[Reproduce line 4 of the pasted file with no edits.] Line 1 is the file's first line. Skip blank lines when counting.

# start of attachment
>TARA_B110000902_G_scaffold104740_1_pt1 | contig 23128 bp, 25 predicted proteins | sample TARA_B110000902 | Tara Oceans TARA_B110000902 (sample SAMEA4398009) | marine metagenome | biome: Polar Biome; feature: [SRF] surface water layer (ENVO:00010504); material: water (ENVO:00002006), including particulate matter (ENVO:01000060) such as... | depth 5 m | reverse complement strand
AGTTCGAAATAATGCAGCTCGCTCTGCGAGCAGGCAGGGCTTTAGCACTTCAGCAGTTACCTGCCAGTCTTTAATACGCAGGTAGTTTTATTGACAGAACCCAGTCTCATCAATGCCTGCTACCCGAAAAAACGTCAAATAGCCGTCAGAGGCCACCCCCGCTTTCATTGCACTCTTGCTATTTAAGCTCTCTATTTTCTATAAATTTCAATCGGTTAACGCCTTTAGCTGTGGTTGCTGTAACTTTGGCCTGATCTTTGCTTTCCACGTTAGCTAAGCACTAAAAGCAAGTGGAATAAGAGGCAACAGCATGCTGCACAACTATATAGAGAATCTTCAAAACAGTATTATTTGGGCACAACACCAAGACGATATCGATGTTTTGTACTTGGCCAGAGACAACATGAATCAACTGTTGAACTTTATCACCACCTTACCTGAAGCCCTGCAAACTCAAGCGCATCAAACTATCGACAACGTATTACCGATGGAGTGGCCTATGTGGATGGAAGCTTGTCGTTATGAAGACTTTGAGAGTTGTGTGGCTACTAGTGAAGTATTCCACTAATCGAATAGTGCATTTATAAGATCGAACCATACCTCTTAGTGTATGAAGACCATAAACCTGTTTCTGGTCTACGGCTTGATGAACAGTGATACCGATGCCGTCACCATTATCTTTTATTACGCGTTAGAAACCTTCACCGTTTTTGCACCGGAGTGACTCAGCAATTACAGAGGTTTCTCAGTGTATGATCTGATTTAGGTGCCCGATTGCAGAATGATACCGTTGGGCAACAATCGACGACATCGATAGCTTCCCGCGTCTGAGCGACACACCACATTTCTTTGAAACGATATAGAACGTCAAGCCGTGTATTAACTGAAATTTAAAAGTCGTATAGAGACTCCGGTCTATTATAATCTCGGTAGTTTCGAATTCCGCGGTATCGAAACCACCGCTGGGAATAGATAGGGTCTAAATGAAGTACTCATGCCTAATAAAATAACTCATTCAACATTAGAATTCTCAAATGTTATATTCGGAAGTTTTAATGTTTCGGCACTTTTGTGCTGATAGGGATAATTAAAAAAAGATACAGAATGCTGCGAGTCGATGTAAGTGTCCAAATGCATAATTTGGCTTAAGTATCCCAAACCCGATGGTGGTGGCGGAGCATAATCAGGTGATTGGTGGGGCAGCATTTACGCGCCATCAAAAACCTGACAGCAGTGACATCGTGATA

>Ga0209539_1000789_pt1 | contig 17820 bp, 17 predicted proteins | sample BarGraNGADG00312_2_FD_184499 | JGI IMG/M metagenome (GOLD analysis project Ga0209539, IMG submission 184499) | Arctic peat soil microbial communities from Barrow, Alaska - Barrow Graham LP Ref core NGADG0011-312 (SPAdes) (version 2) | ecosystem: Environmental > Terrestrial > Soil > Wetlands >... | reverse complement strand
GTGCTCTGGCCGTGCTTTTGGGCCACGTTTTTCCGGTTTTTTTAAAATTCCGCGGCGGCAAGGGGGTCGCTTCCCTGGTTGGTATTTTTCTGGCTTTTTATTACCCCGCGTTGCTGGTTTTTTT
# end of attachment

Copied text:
GTGCTCTGGCCGTGCTTTTGGGCCACGTTTTTCCGGTTTTTTTAAAATTCCGCGGCGGCAAGGGGGTCGCTTCCCTGGTTGGTATTTTTCTGGCTTTTTATTACCCCGCGTTGCTGGTTTTTTT